In episode 69 of The Security Ledger podcast, we speak with Luca Allodi of The University of Eindhoven in The Netherlands about research on the functioning of dark markets. Also: DUO Security researched the trade in phishing toolkits – you’ll be surprised at what they learned. And we deconstruct a campaign against the citizen journalism website Bellingcat.com to understand how the Russian Group known as Fancy Bear works.
In-brief: In the latest Security Ledger podcast we talk about pending right to repair laws and their impact on the Internet of Things. Also: Facebook’s Internet Defense Prize went to a better method for spear phishing detection. We talk to a member of the winning team. And, Johannes Ullrich of The Internet Storm Center joins us to talk about a study he did to measure the frequency of attacks on a common IoT device: digital video recorders.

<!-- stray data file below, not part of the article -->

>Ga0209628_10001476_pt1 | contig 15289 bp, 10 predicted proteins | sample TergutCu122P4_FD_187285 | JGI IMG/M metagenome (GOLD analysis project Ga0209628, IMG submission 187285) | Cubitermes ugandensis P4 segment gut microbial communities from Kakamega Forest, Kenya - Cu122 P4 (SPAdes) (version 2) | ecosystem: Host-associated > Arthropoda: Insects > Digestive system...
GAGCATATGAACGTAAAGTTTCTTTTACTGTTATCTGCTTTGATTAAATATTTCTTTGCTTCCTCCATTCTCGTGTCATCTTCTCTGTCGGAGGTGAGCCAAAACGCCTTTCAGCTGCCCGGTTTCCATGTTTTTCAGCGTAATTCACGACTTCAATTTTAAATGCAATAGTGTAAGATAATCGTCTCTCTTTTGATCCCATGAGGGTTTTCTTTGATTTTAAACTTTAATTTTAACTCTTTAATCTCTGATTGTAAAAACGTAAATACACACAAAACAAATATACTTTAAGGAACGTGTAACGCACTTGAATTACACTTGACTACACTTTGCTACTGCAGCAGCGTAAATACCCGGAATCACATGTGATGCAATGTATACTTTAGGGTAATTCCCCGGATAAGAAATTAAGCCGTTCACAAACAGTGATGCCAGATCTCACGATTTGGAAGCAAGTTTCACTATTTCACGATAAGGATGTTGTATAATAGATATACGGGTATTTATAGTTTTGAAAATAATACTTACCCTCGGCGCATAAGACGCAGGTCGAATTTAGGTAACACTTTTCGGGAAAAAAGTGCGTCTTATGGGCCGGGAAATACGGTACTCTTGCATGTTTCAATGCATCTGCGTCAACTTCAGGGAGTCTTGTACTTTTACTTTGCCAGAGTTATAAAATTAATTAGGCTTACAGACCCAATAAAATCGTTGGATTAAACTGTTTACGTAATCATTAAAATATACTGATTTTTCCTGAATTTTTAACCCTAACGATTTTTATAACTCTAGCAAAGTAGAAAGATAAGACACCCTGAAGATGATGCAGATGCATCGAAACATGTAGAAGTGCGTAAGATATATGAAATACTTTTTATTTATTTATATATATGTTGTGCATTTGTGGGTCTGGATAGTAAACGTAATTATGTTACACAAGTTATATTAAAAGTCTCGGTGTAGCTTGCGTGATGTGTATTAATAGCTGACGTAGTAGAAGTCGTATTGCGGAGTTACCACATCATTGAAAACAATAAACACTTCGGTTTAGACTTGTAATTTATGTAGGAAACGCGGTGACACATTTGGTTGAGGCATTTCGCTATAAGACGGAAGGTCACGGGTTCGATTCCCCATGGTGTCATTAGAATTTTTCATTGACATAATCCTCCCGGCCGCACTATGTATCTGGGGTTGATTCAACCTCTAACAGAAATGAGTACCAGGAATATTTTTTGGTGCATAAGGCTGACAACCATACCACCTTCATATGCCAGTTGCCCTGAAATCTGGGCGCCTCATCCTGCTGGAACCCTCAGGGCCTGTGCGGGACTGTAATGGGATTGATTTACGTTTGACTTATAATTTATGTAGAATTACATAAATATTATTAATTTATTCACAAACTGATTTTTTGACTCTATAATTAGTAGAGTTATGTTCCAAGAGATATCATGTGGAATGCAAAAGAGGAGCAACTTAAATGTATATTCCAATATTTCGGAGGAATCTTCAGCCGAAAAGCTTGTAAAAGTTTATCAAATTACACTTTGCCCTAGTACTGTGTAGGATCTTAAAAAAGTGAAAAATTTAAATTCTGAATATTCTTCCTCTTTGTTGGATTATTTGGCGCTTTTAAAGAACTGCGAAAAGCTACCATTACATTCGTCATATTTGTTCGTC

Operation Lonely Guy: Iranians Use Cute Girl Profile to Cultivate, Compromise Targets in Middle East
Hackers working on behalf of the government of Iran are using alluring social media profiles featuring a young, English photographer to entice and then compromise the systems of high value targets in the oil and gas industry, according to a report by Dell Secureworks. In a report released on Thursday, Secureworks’ Counter Threat Unit (CTU) said that it observed an extensive phishing campaign beginning in January and February 2017 that used a polished social media profile of a young, English woman using the name “Mia Ash” to conduct highly targeted spear-phishing and social engineering attacks against employees of Middle Eastern and North Africa firms in industries like telecommunications, government, defense, oil and financial services. The attacks are the work of an advanced persistent threat group dubbed COBALT GYPSY or “Oil Rig” that has been linked to other sophisticated attacks. The attacks, which spread across platforms including LinkedIn and Facebook, as […]
In-brief: what’s a good password? According to new guidelines from NIST: one that hasn’t already been stolen by hackers.
In-brief: There were a thousand reasons not to click on that Google Docs link…but thousands of people did anyway. Why?